The Department of Horticulture in Mysore district has disbursed Rs. 2.62 crore in incentives to 7,776 small and marginal farmers as part of the first instalment under the Suvarna Bhoomi scheme for taking up horticultural crop cultivation in non-command areas.
Verification of the cultivated areas is under way to release the second and final instalment.
Each farmer will be eligible for an incentive of Rs. 10,000 under the scheme. A total of 13,100 applications were received for cultivation of fruit crops, vegetables and flowers under the scheme from the seven taluks of Mysore district, of which 9,514 applications were initially selected.
After verification to ascertain whether the farmers really had land on which to cultivate horticulture crops and had started such cultivation, 7,776 were picked as eligible beneficiaries, H.M. Nagaraj, Deputy Director of Horticulture, Mysore district, told The Hindu. As many as 28 facilitators were appointed with the support of officers from the Raitha Samparka Kendras in taluks to verify the cultivation areas. The suitability of crop variety (such as sapota) and plants required by the farmers from the nurseries were also surveyed before picking the beneficiaries, Mr. Nagaraj said.
Farmers with a holding of two acres were given Rs. 5,000 each as the first instalment, and those with one acre were given Rs. 2,500 each. The facilitators were trained by the International Crops Research Institute for the Semi-Arid Tropics from Hyderabad and a non-governmental organisation.
Horticulture officers in the 33 hoblis of the seven taluks have been given GPS-programmed cameras to click photographs of the areas cultivated by beneficiaries to release the second and final instalment under the scheme, Mr. Nagaraj said.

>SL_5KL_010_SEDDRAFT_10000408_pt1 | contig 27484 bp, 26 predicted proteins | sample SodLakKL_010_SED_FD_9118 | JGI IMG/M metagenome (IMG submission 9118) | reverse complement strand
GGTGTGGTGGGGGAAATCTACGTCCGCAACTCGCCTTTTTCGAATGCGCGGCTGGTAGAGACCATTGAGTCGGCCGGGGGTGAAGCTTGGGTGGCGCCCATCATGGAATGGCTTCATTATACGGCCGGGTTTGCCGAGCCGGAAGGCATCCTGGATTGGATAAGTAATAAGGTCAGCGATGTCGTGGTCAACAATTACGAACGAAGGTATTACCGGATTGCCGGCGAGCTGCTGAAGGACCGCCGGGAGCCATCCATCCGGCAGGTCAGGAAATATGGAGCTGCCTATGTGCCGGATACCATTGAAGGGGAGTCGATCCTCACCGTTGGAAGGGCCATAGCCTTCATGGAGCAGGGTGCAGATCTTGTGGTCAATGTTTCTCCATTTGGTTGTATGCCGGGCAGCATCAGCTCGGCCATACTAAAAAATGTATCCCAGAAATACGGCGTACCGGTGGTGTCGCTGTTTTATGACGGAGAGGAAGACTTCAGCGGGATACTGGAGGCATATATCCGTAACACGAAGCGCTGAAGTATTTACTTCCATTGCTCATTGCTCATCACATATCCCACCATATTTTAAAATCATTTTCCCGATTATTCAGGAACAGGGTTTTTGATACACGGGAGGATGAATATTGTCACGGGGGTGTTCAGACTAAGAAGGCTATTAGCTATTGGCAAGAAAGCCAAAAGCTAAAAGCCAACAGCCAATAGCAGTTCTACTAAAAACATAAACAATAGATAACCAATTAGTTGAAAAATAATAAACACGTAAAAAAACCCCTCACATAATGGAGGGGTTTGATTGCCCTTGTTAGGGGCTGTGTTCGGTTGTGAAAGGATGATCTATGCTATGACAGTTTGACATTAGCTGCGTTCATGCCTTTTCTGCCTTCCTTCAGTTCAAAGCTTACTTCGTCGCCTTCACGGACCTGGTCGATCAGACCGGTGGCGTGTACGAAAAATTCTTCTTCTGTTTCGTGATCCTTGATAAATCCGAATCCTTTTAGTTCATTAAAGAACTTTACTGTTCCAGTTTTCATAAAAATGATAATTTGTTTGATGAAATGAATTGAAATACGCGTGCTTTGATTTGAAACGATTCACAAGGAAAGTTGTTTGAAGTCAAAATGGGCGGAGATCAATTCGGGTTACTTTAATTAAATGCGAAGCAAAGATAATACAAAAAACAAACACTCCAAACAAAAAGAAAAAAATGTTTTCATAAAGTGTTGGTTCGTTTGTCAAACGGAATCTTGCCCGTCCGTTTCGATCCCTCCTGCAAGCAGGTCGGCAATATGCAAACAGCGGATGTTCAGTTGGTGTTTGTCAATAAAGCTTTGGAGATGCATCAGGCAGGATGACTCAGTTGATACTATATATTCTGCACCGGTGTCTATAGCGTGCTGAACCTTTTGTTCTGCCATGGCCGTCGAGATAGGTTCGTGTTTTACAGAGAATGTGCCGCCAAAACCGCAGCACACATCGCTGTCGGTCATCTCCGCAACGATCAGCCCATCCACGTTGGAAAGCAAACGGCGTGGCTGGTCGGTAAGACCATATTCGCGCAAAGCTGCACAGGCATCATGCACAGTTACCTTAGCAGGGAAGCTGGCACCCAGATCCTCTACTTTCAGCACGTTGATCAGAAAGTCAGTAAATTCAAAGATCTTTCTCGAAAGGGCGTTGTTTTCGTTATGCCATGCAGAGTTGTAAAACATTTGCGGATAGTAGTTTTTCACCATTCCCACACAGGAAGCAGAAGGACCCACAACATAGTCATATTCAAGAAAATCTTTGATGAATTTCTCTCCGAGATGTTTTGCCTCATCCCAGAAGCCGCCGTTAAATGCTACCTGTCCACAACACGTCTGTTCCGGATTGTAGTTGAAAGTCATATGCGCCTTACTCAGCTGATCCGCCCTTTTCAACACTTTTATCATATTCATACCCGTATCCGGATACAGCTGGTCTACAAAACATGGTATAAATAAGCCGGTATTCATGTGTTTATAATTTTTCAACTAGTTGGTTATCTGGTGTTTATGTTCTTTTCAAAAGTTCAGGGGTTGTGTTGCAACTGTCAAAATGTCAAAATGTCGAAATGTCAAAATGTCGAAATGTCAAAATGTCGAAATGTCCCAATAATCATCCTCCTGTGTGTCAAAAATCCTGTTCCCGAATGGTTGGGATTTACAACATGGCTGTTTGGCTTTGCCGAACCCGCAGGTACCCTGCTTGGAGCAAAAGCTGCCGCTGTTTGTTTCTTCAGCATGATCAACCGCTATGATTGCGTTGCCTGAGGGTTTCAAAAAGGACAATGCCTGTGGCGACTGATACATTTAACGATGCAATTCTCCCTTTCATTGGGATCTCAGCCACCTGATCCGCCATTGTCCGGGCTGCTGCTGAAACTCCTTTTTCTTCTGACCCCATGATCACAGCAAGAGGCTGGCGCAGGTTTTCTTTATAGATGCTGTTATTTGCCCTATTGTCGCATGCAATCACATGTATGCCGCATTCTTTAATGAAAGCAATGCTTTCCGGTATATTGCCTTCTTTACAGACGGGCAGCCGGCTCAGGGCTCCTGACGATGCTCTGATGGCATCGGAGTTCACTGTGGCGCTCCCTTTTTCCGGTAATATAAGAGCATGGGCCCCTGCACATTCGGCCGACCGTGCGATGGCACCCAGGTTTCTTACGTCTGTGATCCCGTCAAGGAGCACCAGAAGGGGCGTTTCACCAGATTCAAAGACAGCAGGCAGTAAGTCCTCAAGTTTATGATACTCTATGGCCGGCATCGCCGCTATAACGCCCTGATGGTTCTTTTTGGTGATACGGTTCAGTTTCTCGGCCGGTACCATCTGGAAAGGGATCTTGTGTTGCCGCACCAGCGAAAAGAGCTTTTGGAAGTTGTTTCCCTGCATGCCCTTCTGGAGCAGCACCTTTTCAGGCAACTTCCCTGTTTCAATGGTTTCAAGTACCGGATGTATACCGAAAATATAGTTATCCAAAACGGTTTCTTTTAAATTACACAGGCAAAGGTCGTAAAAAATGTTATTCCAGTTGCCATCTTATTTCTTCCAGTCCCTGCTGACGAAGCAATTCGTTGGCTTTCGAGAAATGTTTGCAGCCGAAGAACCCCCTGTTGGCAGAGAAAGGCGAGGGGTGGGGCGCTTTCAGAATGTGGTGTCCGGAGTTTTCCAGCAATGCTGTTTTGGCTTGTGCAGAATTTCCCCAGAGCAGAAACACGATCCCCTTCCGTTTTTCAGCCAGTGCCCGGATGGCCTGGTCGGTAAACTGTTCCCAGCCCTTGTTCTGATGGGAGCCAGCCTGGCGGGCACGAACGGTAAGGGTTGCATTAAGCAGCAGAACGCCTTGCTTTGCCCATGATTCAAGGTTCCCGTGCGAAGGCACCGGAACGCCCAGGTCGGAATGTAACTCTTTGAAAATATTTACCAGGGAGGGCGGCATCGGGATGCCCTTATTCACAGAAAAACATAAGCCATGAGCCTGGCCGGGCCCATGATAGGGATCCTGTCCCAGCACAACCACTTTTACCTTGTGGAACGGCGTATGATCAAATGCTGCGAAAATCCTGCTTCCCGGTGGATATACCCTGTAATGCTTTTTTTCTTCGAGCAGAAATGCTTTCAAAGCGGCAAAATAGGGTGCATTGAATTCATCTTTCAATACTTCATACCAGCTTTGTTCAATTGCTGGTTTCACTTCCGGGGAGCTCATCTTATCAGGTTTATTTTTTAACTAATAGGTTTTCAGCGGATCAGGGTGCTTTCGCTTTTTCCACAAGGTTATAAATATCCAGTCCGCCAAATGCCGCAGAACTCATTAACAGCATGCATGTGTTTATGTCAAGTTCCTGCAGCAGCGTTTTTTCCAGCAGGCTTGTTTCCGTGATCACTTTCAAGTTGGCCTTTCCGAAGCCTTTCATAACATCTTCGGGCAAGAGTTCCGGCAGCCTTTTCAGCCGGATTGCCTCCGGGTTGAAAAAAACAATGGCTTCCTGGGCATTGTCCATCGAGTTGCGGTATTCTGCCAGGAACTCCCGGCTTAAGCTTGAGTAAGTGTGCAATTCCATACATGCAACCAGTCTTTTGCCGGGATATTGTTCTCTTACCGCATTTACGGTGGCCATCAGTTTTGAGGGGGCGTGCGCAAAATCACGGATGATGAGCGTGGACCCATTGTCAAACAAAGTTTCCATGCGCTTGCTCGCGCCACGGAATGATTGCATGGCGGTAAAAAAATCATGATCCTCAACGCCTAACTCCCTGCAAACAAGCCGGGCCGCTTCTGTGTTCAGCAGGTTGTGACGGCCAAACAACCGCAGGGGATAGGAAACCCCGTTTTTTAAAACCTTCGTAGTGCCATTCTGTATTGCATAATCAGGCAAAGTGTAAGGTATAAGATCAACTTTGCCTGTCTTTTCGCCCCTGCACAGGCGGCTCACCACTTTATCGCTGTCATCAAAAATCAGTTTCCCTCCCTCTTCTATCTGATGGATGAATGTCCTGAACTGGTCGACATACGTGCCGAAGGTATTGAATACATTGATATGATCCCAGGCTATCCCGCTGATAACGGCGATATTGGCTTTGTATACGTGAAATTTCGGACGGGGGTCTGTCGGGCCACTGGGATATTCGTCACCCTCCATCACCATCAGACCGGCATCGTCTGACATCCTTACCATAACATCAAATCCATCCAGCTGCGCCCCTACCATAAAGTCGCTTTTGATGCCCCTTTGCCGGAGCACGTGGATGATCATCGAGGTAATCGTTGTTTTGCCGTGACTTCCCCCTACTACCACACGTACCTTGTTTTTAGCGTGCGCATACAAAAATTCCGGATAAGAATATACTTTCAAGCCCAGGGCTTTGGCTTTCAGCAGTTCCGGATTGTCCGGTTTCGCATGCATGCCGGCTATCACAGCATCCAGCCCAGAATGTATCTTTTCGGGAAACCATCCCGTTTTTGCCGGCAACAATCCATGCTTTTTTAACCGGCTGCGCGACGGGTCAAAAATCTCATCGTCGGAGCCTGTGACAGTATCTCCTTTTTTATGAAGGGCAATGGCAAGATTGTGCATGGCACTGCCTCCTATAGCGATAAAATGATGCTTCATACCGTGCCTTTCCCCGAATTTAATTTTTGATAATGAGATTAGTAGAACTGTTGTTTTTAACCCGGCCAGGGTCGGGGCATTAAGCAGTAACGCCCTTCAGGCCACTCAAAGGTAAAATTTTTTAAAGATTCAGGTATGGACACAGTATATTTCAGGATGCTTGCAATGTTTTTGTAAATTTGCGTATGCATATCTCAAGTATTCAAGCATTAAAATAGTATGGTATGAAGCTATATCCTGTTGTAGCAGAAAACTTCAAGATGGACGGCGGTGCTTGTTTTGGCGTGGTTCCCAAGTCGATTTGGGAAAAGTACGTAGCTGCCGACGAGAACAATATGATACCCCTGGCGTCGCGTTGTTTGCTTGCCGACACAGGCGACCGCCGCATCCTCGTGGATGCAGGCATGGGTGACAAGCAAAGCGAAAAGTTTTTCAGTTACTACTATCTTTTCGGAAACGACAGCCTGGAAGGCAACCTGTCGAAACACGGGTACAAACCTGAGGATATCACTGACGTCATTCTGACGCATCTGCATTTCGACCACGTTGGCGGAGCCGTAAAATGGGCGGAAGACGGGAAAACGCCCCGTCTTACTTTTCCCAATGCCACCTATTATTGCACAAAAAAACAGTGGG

Asked if the incentive of Rs. 10,000 was too meagre, Mr. Nagaraj said more than the cash incentive, the farmers would benefit from the technical inputs on the quantity to be cultivated, quality to be maintained and the measures to improve horticulture practices.
So far, 10,132 acres was under the scheme in the seven taluks of Mysore district. The highest number of beneficiaries was from the spices and plantation category. Farmers in this category grew crops such as ginger and turmeric.
The extent under this category measured up to 5,757 acres with 3,404 beneficiaries, Mr. Nagaraj said. Vegetable growers came next with an area of 2,814 acres and 2,955 beneficiaries. Fruit crops had an area of 1,275.6 acres with a total of 957 beneficiaries. Flowers were being cultivated in the remaining area, which had 322 beneficiaries, he said.
Keywords: Horticulture Department